Anyway, once off the train, I pulled my heavy suitcase down the northbound platform and across the tracks at the crossing and along the southbound platform next to the station and out to the car park area. Out on High Street, I strolled through the center of Tywn, found something to eat at a small diner, and located the Tourist Information Center. The lady who worked there gave me maps and brochures and we talked a little about the area. An elderly British bicyclist came in to get information on some local attractions and he told me that he had come to Tywyn on holiday years before and when his wife passed away last year, he had moved to Tywyn from California.

After leaving the tourist center, I began looking for the bus stop. In the process of walking on down High Street, I spotted beds and breakfasts, just as Will mentions seeing on his first trip through town with his grownup cousin Rees. In addition, there was a news agent's shop right across the street, perhaps the same one that Susan Cooper describes Will later entering to get stamps to send a card home to his family. Once I found the bus stop, I discovered that there was only one other bus out of town to Dolgoch Falls were I was staying, and it would arrive shortly.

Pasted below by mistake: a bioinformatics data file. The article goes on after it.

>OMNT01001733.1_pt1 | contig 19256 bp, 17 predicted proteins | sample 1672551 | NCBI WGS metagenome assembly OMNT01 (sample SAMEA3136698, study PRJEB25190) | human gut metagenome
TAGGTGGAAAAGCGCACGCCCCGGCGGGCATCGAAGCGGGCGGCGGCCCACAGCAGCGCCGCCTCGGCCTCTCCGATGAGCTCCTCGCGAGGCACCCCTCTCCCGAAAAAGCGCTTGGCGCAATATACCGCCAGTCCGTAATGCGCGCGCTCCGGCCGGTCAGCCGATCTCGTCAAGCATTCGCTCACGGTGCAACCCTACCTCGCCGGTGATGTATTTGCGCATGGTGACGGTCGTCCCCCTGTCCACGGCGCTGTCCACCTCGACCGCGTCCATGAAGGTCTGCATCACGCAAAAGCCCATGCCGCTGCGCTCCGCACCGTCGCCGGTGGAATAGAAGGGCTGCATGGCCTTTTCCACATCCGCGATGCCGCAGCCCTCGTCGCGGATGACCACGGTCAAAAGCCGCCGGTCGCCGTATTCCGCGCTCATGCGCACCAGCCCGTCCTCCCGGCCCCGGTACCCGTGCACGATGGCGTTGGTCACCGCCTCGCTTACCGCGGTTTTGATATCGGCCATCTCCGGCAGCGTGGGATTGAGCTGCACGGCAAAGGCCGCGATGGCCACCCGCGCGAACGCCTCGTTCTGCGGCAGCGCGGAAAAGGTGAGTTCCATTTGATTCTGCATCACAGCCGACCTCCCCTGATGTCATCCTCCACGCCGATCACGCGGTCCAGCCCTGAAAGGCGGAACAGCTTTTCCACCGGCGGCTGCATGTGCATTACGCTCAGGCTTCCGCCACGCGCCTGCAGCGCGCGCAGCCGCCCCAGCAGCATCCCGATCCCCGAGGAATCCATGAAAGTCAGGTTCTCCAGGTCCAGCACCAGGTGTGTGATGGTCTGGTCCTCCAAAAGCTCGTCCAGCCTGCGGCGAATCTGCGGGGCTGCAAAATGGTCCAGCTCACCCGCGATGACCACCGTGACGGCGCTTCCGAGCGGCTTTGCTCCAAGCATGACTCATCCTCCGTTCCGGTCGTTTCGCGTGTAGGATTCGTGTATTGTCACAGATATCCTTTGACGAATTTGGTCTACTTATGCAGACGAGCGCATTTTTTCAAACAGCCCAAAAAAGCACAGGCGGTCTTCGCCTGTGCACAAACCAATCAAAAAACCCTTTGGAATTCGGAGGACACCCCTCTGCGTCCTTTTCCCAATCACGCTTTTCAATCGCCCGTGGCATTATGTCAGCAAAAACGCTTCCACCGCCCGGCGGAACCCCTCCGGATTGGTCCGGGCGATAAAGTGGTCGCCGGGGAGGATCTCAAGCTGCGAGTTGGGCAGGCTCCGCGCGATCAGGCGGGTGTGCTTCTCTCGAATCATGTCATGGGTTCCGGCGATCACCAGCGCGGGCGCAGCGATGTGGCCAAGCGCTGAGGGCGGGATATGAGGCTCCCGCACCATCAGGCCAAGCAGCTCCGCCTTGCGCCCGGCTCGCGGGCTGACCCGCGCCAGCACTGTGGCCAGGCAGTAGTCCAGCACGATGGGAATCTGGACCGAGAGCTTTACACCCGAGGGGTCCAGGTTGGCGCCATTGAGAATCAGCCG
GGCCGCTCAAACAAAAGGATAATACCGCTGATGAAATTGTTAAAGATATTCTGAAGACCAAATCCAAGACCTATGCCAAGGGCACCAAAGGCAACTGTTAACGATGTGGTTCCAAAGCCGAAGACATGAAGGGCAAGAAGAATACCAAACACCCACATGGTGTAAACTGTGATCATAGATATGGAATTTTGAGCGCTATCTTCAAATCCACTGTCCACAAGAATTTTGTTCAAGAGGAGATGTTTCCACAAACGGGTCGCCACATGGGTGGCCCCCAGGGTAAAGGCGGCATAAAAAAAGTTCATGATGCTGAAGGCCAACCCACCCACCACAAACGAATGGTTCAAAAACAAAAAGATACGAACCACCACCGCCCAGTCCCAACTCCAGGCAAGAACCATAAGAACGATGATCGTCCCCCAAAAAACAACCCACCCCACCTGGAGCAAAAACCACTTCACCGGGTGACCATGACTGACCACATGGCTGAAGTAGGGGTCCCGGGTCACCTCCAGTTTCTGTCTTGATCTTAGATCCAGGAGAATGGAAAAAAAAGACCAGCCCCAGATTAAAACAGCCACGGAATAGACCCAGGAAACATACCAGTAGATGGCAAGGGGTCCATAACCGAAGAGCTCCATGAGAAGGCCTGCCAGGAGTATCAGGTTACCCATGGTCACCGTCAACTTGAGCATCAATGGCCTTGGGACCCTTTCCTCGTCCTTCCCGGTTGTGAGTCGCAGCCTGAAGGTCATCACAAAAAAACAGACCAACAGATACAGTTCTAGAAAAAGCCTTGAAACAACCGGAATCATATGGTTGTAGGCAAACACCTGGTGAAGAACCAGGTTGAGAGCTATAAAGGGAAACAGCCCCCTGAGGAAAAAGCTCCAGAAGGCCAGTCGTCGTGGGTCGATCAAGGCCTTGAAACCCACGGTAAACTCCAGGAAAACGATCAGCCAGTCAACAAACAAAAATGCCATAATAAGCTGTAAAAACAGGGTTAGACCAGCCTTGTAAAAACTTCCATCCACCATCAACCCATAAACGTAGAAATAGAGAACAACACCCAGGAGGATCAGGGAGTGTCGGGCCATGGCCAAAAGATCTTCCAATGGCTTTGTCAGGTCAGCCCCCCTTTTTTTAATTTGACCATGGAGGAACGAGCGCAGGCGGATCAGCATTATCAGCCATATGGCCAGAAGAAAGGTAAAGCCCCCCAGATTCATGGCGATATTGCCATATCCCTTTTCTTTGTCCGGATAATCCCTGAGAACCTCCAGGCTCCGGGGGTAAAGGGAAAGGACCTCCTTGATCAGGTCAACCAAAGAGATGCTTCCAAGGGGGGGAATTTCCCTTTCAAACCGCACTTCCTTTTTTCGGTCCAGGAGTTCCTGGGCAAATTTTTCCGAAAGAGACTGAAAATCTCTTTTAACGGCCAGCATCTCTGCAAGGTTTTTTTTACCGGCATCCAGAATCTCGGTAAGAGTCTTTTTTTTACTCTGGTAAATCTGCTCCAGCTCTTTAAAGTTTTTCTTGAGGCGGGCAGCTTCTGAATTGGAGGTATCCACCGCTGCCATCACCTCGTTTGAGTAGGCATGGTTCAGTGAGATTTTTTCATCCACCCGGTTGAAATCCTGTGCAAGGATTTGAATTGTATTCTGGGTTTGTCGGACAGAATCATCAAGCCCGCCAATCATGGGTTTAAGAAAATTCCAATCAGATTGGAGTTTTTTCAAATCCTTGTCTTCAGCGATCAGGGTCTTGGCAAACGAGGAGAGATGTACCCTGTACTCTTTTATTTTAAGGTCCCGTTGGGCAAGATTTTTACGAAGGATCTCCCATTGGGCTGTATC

When I got on the bus, I just sat and stared at the scenery. The narrow roads had thick, shrubby fence rows that grew to within inches of the road. Many of the fence rows grew on waist-high banks that one could reach out and touch from a vehicle window they were so close. It was clear that there were few road shoulders upon which a pedestrian might walk, so I had a better understanding of why hikers are permitted to pass through farm fields without being accused of trespassing. The only thing that farmers ask is that they don't make too much noise and that they close all farm gates as they pass through. Many farmers have build stiles right over the fences so they don't have to worry about anyone leaving gates open.